1992 murder case being tried this week in Muscatine

1992 murder case being tried this week in Muscatine

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MUSCATINE — More than 25 years ago, a man was found beaten to death in his rural home near West Liberty. The case went cold until 2017. Now a woman in her 50s stands trial for his murder.

"Actions and consequences, that's what this case is about," Iowa Assistant Attorney General Coleman McAllister said Tuesday to a Muscatine County jury.

A first-degree murder charge in the Oct. 13, 1992, death of Corey Lee Wieneke was brought last May against Annette D. Cahill, 56, of Tipton. McAllister laid out the state's case in a roughly 16-minute opening statement. Wieneke and Cahill had a sexual relationship, according to the criminal complaint, and the two allegedly argued about his involvement with another woman the morning he was killed.

Prior to the opening statement, a 12-person jury and three alternates were selected. Jury selection started Monday morning and finished Tuesday morning. Seventh Judicial District Judge Patrick McElyea dismissed unselected jurors, swore in the jury of men and women and introduced the case.

McAllister read the trial information charging Cahill with first-degree murder for "willfully, deliberately, premeditatedly and with malice aforethought" killing Wieneke. Cahill has pleaded not guilty to the charge. The case is being tried by the state, represented by Muscatine County Attorney Alan Ostergren and McAllister.

Cahill is represented by Clemens Erdahl and Elizabeth Araguas, who waived making an opening statement.

The state's first witness testimony came Tuesday afternoon from Kenneth Sandy, a now retired former agent with the Iowa Division of Criminal Investigation. Sandy worked for DCI on the Wieneke case and was notified when the case was reopened in 2017.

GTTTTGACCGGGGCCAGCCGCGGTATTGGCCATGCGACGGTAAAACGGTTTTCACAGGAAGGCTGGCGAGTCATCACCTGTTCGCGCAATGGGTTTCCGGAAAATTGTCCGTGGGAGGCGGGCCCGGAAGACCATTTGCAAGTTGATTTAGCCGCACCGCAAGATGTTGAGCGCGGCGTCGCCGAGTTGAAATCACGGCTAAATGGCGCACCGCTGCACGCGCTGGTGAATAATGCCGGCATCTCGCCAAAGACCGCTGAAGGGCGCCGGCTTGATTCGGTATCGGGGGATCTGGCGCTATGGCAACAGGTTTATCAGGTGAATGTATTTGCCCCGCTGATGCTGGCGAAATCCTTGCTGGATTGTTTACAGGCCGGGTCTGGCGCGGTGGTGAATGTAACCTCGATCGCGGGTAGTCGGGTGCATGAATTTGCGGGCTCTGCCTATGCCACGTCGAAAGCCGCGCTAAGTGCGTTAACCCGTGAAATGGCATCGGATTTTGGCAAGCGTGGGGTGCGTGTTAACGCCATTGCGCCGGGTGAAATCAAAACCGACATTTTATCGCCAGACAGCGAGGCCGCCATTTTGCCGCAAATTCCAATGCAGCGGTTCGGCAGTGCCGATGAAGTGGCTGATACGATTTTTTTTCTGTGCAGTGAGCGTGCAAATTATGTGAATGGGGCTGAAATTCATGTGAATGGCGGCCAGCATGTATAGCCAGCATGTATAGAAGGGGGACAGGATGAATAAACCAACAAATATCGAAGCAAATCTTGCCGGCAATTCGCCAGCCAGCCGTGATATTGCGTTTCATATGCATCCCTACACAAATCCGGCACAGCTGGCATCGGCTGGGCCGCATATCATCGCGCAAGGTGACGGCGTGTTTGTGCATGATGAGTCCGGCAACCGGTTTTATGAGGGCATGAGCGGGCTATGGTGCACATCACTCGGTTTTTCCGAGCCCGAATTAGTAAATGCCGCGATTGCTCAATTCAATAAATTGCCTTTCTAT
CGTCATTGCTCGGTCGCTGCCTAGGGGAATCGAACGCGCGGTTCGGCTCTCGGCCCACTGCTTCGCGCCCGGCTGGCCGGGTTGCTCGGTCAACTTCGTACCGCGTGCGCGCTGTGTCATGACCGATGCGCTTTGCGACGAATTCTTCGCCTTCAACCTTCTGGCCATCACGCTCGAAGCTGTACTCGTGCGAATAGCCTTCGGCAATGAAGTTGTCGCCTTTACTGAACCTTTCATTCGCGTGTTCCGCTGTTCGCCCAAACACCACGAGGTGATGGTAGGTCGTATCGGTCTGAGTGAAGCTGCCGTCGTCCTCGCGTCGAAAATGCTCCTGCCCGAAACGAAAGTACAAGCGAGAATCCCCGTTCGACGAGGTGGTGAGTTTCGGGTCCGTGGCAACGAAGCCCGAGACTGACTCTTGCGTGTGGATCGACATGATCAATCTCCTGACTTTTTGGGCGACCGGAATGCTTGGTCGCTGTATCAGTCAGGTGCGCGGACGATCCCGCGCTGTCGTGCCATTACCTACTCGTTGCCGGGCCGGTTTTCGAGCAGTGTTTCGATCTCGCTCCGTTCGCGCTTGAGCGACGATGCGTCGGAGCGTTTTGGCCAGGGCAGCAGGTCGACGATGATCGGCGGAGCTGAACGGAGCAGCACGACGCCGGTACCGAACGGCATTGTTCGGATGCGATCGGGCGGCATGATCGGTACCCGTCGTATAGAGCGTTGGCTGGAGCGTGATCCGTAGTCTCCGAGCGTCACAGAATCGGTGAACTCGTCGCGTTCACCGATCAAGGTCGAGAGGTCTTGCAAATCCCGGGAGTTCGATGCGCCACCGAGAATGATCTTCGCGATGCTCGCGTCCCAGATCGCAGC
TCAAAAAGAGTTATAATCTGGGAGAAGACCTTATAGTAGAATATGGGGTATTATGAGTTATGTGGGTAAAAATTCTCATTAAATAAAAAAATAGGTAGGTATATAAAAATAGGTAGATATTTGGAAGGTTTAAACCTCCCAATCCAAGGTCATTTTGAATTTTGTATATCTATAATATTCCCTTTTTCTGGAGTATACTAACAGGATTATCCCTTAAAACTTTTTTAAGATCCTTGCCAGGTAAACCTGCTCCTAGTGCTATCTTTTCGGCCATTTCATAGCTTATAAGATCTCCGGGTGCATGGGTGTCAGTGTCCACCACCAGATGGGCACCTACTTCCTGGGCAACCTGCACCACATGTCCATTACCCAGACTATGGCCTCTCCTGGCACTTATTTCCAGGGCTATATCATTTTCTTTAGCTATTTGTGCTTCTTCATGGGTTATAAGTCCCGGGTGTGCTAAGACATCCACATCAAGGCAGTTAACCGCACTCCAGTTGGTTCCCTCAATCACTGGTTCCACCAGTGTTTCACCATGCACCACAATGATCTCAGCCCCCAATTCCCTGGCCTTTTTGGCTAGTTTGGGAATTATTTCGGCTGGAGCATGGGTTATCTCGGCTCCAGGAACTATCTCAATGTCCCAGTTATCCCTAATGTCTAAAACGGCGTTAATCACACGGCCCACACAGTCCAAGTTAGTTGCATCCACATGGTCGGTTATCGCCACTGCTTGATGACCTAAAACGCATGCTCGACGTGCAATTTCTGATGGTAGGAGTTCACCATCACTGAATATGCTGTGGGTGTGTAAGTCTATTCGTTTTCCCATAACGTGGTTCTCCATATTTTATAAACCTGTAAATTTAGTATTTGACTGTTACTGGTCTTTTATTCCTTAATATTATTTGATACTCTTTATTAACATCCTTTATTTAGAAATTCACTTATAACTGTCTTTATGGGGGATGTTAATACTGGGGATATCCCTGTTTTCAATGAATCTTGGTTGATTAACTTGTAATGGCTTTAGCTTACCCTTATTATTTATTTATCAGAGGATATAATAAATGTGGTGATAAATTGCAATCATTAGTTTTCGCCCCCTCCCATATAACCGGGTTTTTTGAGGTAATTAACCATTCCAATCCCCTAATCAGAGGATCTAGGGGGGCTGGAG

Ostergren questioned Sandy about the murder weapon, an aluminum baseball bat. Sandy said he never saw the bat in the location it was found, that media crews found it and crime scene investigators would've collected the evidence and returned the bat to DCI when testing was complete. Ostergren also questioned Sandy about Wieneke's home. Sandy said a window on the door most frequently used to enter the home was broken and a piece of particle board had covered the gap. He said the particle board had been removed.

Prosecution showed crime scene photographs of the home that included images of Wieneke's body and blood spatter. Sandy said the crime scene analysis determined the spatter on the walls and door frame of a bedroom where Wieneke was found was consistent with use of the bat.

In 1992, forensic DNA evidence was not used by DCI, Sandy said, but blood typing allowed investigators "to put people in different groups." He said investigators could look at the blood type — A, B, AB, or O — and blood PGM type to compare blood evidence. He said Wieneke's blood was found on the bat but there were no fingerprints found on it. He also said there were no fingerprints at the scene linked to Cahill nor blood evidence that connected her to the crime.

Investigators determined the bat was not specialty made and had been purchased at Walmart where anyone could've bought it, he said, so investigators "weren’t able to put it in anybody’s particular hands." Red fibers were also found on the bat but did not match fibers in a car Cahill rode in after the crime and did not match fibers from Cahill’s coat.

Erdahl asked Sandy if Cahill was cooperative with investigators.

"She was cooperative in that she was always willing to talk to us," Sandy said. "Not sure she was cooperative in always telling us the truth."

He confirmed Cahill did provide investigators with information and when asked again about Cahill's cooperation he said, "She was always willing to give us an answer and talk to us, yes."

Sandy said Wieneke died sometime on Oct. 13 and was dead before emergency crews arrived at the scene. He confirmed Cahill's employer at the time had said Cahill was working the day of the murder.


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